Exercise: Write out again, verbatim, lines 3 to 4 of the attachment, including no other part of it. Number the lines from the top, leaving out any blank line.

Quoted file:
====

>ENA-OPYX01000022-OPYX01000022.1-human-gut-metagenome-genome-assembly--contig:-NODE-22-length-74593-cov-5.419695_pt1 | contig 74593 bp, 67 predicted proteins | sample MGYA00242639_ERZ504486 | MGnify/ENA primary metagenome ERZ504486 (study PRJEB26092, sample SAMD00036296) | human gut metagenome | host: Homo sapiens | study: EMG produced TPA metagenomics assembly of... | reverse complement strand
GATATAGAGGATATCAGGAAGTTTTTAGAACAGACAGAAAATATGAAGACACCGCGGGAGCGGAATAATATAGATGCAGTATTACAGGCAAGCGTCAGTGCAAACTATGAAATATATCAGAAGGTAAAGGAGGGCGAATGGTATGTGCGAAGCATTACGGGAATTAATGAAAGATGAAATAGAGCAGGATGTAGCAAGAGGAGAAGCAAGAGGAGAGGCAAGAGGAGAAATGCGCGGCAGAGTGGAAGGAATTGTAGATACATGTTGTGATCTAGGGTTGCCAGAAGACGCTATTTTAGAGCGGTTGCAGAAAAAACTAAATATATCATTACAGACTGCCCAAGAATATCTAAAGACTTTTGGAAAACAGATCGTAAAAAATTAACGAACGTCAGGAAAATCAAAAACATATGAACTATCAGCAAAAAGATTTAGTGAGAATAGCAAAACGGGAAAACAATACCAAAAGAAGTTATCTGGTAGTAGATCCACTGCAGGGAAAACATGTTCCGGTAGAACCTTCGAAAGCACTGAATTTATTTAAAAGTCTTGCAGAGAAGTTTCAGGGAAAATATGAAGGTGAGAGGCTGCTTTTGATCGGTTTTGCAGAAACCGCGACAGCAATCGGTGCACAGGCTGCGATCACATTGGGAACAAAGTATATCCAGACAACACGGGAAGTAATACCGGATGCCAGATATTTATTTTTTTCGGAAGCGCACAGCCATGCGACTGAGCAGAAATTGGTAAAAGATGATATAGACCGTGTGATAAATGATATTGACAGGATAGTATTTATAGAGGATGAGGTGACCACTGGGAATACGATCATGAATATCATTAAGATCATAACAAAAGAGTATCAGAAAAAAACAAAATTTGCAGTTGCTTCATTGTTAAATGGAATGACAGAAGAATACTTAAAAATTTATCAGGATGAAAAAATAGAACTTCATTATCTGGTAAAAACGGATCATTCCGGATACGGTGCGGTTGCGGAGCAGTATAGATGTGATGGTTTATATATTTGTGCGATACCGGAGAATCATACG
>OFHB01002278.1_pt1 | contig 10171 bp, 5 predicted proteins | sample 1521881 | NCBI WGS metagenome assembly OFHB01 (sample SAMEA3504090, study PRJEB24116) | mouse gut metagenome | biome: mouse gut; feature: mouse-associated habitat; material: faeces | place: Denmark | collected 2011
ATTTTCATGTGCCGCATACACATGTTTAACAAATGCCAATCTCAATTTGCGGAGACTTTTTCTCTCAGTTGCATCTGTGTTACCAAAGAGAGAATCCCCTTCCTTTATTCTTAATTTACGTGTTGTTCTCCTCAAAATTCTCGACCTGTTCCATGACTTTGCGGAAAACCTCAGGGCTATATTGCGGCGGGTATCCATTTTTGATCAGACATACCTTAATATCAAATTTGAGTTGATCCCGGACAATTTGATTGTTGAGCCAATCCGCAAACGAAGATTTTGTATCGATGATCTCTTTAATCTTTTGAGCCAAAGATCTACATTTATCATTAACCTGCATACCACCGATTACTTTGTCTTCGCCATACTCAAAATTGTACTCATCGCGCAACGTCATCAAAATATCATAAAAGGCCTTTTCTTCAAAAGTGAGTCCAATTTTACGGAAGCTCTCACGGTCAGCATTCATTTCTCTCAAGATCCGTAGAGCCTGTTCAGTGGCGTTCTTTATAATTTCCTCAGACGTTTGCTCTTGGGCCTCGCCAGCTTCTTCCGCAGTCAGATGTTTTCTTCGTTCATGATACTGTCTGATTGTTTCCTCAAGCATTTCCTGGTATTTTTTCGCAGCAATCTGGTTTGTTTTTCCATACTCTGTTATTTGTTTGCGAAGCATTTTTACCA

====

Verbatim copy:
>OFHB01002278.1_pt1 | contig 10171 bp, 5 predicted proteins | sample 1521881 | NCBI WGS metagenome assembly OFHB01 (sample SAMEA3504090, study PRJEB24116) | mouse gut metagenome | biome: mouse gut; feature: mouse-associated habitat; material: faeces | place: Denmark | collected 2011
ATTTTCATGTGCCGCATACACATGTTTAACAAATGCCAATCTCAATTTGCGGAGACTTTTTCTCTCAGTTGCATCTGTGTTACCAAAGAGAGAATCCCCTTCCTTTATTCTTAATTTACGTGTTGTTCTCCTCAAAATTCTCGACCTGTTCCATGACTTTGCGGAAAACCTCAGGGCTATATTGCGGCGGGTATCCATTTTTGATCAGACATACCTTAATATCAAATTTGAGTTGATCCCGGACAATTTGATTGTTGAGCCAATCCGCAAACGAAGATTTTGTATCGATGATCTCTTTAATCTTTTGAGCCAAAGATCTACATTTATCATTAACCTGCATACCACCGATTACTTTGTCTTCGCCATACTCAAAATTGTACTCATCGCGCAACGTCATCAAAATATCATAAAAGGCCTTTTCTTCAAAAGTGAGTCCAATTTTACGGAAGCTCTCACGGTCAGCATTCATTTCTCTCAAGATCCGTAGAGCCTGTTCAGTGGCGTTCTTTATAATTTCCTCAGACGTTTGCTCTTGGGCCTCGCCAGCTTCTTCCGCAGTCAGATGTTTTCTTCGTTCATGATACTGTCTGATTGTTTCCTCAAGCATTTCCTGGTATTTTTTCGCAGCAATCTGGTTTGTTTTTCCATACTCTGTTATTTGTTTGCGAAGCATTTTTACCA